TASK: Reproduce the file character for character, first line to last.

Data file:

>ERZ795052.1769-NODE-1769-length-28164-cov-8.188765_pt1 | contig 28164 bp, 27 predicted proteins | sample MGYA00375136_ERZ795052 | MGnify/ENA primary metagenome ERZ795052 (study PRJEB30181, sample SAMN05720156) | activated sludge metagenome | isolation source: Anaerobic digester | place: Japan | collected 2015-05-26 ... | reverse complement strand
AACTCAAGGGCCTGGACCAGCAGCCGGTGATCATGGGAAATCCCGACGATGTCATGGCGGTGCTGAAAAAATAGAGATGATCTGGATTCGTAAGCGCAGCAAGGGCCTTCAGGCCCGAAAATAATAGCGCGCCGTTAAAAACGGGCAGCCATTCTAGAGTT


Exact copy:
>ERZ795052.1769-NODE-1769-length-28164-cov-8.188765_pt1 | contig 28164 bp, 27 predicted proteins | sample MGYA00375136_ERZ795052 | MGnify/ENA primary metagenome ERZ795052 (study PRJEB30181, sample SAMN05720156) | activated sludge metagenome | isolation source: Anaerobic digester | place: Japan | collected 2015-05-26 ... | reverse complement strand
AACTCAAGGGCCTGGACCAGCAGCCGGTGATCATGGGAAATCCCGACGATGTCATGGCGGTGCTGAAAAAATAGAGATGATCTGGATTCGTAAGCGCAGCAAGGGCCTTCAGGCCCGAAAATAATAGCGCGCCGTTAAAAACGGGCAGCCATTCTAGAGTT